This year, for the first time, those who rode in Philadelphia on May 7 have been cheered on and supported by the Raring to Go for CHI Teams all over the world. HI families have put their little ones on wheels of all sorts and they raise funds from wherever they are in the world through their CrowdRise teams. Older kids have also started teams and raised funds. It’s been a great year of riding for research. Let’s keep it up. Here’s the link to donate: https://www.crowdrise.com/raringtogoforchi.

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Tuesday March 15th, 2016
by Julie Raskin
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Raring to Go for CHI: Ride with Us and Raise Funds for HI Research

CHI is pumped to announce that once again we will be participating in the first Million Dollar Bike Ride sponsored by The Penn Medicine Orphan Disease Center on May 7, 2016. This event will raise awareness of rare diseases while raising funds for rare disease research. Our team, the “Raring to Go for CHI” team will raise funds for congenital hyperinsulinism research. The Orphan Disease Center will match up to $50,000, so this is really a fantastic opportunity to raise funds for research. This summer there will be a request for proposals from the Orphan Disease Center and researchers from all over the world will be able to apply for the funds we raise on May 7. The Orphan Disease Center will fully administer the grant. All money raised goes directly to the grant. All administrative fees are being paid for by the Orphan Disease Center out of their own budget. 100% of the funds we raise will go to the researcher selected for the grant.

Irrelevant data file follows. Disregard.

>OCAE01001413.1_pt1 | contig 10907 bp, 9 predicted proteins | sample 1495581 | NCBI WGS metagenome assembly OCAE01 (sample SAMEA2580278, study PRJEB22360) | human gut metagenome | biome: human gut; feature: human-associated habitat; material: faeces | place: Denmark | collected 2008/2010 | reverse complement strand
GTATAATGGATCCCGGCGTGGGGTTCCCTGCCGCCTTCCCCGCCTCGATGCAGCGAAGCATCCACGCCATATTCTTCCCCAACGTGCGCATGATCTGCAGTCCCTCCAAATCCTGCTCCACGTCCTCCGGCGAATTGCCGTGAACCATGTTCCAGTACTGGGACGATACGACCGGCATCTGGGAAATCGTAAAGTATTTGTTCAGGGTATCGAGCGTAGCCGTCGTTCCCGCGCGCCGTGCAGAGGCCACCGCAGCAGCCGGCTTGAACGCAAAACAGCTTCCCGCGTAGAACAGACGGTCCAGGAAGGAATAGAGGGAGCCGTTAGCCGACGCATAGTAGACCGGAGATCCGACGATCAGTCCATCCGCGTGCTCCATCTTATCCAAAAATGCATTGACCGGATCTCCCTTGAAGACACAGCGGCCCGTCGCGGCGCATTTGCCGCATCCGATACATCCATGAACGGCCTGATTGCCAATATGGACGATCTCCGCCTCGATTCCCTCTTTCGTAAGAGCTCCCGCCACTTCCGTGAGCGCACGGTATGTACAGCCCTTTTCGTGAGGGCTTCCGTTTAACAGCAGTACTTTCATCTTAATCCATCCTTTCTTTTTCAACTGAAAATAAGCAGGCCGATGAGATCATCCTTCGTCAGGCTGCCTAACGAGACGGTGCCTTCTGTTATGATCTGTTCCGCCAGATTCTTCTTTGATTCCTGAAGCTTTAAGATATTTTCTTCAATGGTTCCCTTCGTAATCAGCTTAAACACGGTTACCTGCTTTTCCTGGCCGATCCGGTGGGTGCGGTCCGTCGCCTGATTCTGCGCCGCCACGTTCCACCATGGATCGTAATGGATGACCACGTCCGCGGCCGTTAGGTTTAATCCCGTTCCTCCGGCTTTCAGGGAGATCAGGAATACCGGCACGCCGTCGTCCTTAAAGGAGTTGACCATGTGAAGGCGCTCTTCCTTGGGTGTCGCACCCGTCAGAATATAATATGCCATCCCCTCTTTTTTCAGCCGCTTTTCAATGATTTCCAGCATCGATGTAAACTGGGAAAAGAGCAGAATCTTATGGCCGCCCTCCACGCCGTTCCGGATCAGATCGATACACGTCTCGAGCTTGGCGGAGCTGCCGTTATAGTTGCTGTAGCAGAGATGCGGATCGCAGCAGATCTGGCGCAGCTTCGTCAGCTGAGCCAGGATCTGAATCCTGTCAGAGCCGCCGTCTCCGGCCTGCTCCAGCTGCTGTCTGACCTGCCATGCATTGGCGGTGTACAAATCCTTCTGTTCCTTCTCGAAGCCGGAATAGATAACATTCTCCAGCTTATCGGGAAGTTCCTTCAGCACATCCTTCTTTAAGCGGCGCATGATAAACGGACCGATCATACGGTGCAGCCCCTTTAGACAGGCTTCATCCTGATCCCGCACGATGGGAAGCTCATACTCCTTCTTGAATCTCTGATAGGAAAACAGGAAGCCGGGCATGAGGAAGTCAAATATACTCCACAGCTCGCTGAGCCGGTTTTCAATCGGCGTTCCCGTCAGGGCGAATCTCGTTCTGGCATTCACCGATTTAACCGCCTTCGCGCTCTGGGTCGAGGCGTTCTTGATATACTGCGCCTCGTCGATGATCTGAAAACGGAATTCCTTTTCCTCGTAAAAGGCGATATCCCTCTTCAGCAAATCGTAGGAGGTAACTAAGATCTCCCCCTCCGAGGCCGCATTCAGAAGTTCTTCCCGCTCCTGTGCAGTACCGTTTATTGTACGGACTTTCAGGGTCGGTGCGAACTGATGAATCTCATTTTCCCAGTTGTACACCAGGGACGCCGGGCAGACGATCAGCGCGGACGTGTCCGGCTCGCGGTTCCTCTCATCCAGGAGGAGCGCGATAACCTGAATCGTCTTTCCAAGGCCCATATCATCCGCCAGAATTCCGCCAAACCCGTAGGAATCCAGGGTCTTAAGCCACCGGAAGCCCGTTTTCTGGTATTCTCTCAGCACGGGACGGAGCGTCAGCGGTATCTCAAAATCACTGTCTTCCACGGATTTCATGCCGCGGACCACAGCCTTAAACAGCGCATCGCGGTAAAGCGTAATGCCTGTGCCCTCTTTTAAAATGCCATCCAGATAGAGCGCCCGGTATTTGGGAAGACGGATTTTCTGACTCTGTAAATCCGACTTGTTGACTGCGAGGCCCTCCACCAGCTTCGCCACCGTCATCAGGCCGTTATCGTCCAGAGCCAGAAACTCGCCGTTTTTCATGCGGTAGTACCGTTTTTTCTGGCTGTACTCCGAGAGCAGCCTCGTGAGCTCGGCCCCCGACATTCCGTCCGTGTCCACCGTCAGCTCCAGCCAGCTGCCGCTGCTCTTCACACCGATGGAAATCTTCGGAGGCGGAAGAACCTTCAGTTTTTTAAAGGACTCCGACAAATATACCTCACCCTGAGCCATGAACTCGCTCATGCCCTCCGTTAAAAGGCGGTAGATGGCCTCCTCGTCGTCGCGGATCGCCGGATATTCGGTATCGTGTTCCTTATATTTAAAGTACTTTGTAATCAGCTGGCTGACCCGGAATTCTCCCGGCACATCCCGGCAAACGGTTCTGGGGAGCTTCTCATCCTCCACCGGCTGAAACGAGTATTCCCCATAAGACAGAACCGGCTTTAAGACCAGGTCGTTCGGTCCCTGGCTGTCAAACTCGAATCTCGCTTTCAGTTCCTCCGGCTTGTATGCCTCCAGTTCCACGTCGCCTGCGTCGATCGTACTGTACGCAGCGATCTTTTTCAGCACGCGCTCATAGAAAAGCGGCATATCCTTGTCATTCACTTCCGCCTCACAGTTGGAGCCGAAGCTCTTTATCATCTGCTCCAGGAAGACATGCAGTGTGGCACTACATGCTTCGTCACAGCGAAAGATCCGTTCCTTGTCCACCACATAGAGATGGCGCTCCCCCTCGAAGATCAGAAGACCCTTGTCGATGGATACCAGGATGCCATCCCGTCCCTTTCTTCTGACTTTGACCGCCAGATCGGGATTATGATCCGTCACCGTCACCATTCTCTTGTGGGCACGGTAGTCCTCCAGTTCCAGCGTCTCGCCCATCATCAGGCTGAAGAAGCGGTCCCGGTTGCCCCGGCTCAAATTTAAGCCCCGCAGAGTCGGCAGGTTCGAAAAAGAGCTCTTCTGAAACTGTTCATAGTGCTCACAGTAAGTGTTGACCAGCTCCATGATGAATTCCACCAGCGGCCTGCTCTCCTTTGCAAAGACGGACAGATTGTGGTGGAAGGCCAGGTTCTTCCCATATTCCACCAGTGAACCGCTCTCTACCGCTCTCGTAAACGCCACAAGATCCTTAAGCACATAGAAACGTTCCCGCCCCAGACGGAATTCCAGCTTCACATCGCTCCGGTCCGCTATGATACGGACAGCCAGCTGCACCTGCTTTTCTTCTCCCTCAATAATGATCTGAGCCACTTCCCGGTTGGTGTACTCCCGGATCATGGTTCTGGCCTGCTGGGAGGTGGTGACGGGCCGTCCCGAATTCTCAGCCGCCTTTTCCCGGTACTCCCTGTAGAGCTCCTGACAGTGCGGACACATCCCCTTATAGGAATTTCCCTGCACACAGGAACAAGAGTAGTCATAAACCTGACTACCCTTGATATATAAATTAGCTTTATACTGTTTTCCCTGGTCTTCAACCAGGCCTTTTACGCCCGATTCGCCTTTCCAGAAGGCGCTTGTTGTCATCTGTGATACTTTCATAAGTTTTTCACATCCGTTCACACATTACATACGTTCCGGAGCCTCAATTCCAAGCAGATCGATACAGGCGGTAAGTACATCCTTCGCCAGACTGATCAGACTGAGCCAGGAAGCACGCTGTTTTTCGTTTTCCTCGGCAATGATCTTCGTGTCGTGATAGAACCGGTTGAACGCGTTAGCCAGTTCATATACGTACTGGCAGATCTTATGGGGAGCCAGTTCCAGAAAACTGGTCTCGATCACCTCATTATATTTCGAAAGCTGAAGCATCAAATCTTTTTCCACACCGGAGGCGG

CHI has funded two excellent research projects by riding and fundraising. Last year the CHI research grant was awarded to Dr. Mark Dunne of the University of Manchester for a project entitled: Towards Precision Medicine in the Treatment of Congenital Hyperinsulinism in Infancy. In the inaugural year, the CHI research grant was awarded to Dr. Diva De Leon of the Children’s Hospital of Philadelphia for a Pilot Study of the Efficacy and Safety of Sirolimus in the Treatment of Congenital Hyperinsulinism.